'Turquoise Palace' A True Political Murder Mystery

On Sept. 17, 1992, a group of Iranian and Kurdish opposition leaders were assassinated in a Greek restaurant in Berlin. Despite pressures to keep the investigation at the lowest possible level, a German prosecutor unraveled a tangle of threads that led to Iran's Supreme Leader himself. Host Scott Simon speaks with Roya Hakakian, author of the new book, Assassins of the Turquoise Palace.

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SCOTT SIMON, HOST:

On September 17, 1992, a political assassination took place in a Greek restaurant in Berlin. Dr. Sadegh Sharafkandi, chairman of a Kurdish political party in Iran, two of his aides and an exiled dissident were shot to death. Five men, including four Iranians, were arrested by German police. Despite pressures to keep the investigation at the lowest possible level, the German prosecutor assigned to the case began to unravel a tangle of threads that led all the way back to Iran's supreme leader.

Roya Hakakian, a Persian poet, who is the author of an acclaimed memoir, "Journey From The Land Of No," has written a book that is at once an investigation of a crime, a police and legal procedural and a poetic appreciation of how those murders changed the lives of those who survived, investigated and mourned. Her new book is "Assassins of the Turquoise Palace." Roya Hakakian joins us. Thanks so much for being with us.

ROYA HAKAKIAN: Thank you for having me.

SIMON: Why does a poet write a book like this?

HAKAKIAN: A poet has no business writing about a crime and the only reason this came about was that one of the survivors of this assassination ended up being my house guest a few years ago. And he started telling me, night after night, an installment of this story and the trial which lasted almost four years, which really is the reason that I got lured into writing this.

SIMON: How did Dr. Sharafkandi and his aides wind up on a hit list?

HAKAKIAN: Actually, this goes back to 1979 and to the Iranian Revolution when Ayatollah Khomeini came to power. He had expected all ethnicities and minorities throughout Iran to cast aside whatever ethnic or religious or minority interests they had on behalf of his broader Pan-Islamist idea. And the fact that the Kurds did not do so really created the kind of hostility that lingered from then on.

SIMON: Well, and also, as you detail in the book, by the time that these assassinations in the Berlin restaurant had occurred, there was already being a pattern established around the world. So any Iranian in exile must live in fear for his or her life.

HAKAKIAN: That's right. I mean there were victims from the United States to Paris and Rome and Geneva. I mean all over the world. And therefore, not only the Iranian community was certain about who had done it, but they were all certain that in this case everyone would get away with this murder. And what makes this story really, really astoundingly wonderful and beautiful is that it didn't go the way anybody had thought.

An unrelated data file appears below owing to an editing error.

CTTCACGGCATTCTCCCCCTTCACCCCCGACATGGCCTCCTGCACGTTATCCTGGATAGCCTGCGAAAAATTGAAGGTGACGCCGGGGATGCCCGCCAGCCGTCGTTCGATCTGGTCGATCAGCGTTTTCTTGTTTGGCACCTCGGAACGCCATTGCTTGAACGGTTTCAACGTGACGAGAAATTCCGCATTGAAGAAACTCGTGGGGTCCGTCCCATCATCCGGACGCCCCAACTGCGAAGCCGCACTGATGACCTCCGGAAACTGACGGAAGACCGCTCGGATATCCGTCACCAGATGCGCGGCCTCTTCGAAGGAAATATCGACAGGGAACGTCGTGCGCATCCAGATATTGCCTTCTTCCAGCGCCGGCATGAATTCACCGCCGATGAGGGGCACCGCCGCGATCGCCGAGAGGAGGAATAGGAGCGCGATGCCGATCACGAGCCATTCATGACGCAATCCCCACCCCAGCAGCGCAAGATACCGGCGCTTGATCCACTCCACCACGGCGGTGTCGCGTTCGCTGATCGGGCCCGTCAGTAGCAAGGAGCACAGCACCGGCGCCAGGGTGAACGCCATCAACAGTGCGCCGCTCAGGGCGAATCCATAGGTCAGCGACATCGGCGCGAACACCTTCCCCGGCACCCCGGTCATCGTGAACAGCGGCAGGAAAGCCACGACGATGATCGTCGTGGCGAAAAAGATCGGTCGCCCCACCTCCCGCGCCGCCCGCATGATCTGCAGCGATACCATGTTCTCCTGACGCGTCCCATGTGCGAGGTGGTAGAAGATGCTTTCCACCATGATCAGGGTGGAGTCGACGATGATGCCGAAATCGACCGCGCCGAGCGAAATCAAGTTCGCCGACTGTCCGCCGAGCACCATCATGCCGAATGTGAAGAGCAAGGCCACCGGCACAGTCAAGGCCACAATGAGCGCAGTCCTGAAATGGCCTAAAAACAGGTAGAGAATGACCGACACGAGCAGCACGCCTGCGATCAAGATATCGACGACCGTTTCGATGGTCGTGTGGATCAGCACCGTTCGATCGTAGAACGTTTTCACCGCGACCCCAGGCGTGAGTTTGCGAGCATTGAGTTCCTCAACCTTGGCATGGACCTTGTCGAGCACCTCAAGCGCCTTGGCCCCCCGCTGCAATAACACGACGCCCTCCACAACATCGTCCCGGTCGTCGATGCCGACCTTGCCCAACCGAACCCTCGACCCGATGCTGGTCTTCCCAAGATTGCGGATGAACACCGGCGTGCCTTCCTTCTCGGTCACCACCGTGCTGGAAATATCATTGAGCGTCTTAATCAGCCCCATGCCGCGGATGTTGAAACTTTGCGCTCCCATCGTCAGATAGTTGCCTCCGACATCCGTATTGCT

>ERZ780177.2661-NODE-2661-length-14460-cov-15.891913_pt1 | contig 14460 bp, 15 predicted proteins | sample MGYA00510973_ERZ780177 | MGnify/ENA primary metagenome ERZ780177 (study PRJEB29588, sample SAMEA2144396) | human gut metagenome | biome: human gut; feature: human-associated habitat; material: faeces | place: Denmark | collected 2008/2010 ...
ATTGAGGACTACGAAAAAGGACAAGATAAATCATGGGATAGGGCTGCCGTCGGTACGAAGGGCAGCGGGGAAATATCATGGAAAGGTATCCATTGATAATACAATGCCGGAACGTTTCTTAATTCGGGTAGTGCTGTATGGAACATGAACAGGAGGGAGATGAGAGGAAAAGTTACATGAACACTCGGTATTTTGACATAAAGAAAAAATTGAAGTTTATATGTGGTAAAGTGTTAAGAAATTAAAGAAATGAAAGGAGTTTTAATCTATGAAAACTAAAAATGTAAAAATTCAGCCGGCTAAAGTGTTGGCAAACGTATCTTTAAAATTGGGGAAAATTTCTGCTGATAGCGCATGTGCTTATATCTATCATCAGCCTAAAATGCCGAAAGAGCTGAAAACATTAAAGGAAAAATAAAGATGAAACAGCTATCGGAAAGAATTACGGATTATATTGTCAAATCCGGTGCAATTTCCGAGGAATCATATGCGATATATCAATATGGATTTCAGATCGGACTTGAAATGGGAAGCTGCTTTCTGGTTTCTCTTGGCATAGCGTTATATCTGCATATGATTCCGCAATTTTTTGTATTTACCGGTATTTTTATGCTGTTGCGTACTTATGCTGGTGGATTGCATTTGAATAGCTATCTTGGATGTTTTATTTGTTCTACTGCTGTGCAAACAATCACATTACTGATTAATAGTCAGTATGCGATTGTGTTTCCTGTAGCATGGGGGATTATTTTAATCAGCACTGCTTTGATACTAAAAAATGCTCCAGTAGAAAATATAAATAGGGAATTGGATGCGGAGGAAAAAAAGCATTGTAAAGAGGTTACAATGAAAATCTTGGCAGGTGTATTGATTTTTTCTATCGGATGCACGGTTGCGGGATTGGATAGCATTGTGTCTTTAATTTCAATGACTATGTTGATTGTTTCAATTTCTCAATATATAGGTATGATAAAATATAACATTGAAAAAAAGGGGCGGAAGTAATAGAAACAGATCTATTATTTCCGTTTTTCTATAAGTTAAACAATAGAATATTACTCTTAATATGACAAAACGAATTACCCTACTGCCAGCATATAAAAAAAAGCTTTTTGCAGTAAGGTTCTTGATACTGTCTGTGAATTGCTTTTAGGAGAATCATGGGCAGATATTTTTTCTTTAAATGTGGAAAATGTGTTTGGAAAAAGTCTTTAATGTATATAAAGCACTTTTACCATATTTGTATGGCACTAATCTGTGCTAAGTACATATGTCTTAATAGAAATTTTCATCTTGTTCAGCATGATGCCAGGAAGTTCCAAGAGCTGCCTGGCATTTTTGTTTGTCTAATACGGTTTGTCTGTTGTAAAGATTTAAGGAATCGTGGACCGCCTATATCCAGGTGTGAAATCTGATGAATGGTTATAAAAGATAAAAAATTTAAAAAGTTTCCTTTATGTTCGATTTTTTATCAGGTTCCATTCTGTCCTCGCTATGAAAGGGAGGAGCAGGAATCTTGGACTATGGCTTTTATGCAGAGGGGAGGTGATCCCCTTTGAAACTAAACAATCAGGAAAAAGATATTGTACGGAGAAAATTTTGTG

SIMON: At the same time, maybe we should remember - especially in the 1990s - Germany had many interests in revolutionary Iran. How did that complicate the investigation?

HAKAKIAN: Well, I think that Germany had hoped to step into the empty space that the U.S. had left behind after 1979, the seizure of the American embassy and the loss of relations between U.S. and Iran. And in many ways, Germany had successfully inched its way into that space, and this case just created a major obstacle in the way of all these efforts going forward.

SIMON: Can I get you to capture that what really sounds like an electric moment in the courtroom...

HAKAKIAN: Ah.

SIMON: ...when Judge Kubsch not only said the men who pulled the triggers will be held responsible, but...

HAKAKIAN: (Reading) For the next several minutes, Judge Kubsch traced the history of the Kurds' persecution since the rise of the Ayatollah to the killings at the Mykonos Restaurant. By then tension had fallen away from him and he was speaking in the same measured and deliberate voice everyone knew.

(Reading) Speaking the lines the exiles had never thought he would, never believed any foreigner capable of understanding their tale well enough to compose, Judge Kubsch uttered what to their exhausted ears was a lullaby, one of vindication. The orders for the crime that took place on September 17, 1992 in Berlin came from Iran's supreme leader.

SIMON: I mean, what an extraordinary moment. And why was that especially controversial for this court to hold the supreme leader of Iran responsible?

HAKAKIAN: Well, first of all, it was historic, just by the mere fact that a living, ruling leader was being implicated in crimes. And it worked, meaning that it had great repercussions inside Iran for many years to come, and I believe even to this day. And it was just a mere confrontation with the truth that had never been presented in this way that really made this work.

And I think the subsequent moral stand that the EU took, because of the judgment, really delivered a blow to the leadership in Iran in a way that no other act has ever done. And I think the simplicity of it, that telling the truth to power can work in a great way is just what makes it sublime.

SIMON: Roya Hakakian, her new book "Assassins of the Turquoise Palace."

Roya Hakakian, thank you very much.

HAKAKIAN: Thank you so much for having me.

(SOUNDBITE OF MUSIC)

SIMON: You're listening to WEEKEND EDITION from NPR News.

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